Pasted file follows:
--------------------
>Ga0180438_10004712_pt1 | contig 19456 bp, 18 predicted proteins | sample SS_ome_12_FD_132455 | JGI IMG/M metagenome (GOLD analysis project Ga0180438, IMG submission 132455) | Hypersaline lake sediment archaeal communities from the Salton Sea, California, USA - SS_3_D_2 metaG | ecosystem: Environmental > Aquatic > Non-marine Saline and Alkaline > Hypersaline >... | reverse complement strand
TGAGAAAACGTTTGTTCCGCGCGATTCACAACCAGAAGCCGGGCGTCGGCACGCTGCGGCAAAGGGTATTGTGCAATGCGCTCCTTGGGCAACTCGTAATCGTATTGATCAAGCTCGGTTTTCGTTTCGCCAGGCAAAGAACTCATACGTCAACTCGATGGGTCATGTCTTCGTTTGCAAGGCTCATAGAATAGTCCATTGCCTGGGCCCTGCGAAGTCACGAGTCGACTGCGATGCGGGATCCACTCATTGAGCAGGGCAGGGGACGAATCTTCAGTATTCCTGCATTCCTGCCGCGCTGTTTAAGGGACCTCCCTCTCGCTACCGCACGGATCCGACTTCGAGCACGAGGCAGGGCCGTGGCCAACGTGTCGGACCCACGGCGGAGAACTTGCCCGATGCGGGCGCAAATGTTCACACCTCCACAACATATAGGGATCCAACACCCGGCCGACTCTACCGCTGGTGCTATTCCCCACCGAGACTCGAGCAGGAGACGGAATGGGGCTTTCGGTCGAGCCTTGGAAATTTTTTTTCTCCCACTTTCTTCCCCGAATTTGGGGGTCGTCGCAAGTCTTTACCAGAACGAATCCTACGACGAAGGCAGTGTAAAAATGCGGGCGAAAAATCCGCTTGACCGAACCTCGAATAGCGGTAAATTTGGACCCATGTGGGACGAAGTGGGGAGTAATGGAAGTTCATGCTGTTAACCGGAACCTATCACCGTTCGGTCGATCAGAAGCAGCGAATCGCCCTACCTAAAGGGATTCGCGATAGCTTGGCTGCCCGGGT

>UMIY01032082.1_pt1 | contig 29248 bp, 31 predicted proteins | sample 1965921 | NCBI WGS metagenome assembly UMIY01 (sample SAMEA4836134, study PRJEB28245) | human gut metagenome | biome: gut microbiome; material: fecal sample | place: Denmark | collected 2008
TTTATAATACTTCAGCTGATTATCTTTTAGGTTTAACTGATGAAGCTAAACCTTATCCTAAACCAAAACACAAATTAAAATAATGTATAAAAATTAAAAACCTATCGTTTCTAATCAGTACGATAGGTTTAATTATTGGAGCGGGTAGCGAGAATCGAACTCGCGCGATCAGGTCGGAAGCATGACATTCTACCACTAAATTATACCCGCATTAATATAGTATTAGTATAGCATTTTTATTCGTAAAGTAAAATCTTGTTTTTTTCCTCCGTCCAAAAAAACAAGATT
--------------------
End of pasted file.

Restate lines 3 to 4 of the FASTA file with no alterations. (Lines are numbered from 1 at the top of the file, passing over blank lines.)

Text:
>UMIY01032082.1_pt1 | contig 29248 bp, 31 predicted proteins | sample 1965921 | NCBI WGS metagenome assembly UMIY01 (sample SAMEA4836134, study PRJEB28245) | human gut metagenome | biome: gut microbiome; material: fecal sample | place: Denmark | collected 2008
TTTATAATACTTCAGCTGATTATCTTTTAGGTTTAACTGATGAAGCTAAACCTTATCCTAAACCAAAACACAAATTAAAATAATGTATAAAAATTAAAAACCTATCGTTTCTAATCAGTACGATAGGTTTAATTATTGGAGCGGGTAGCGAGAATCGAACTCGCGCGATCAGGTCGGAAGCATGACATTCTACCACTAAATTATACCCGCATTAATATAGTATTAGTATAGCATTTTTATTCGTAAAGTAAAATCTTGTTTTTTTCCTCCGTCCAAAAAAACAAGATT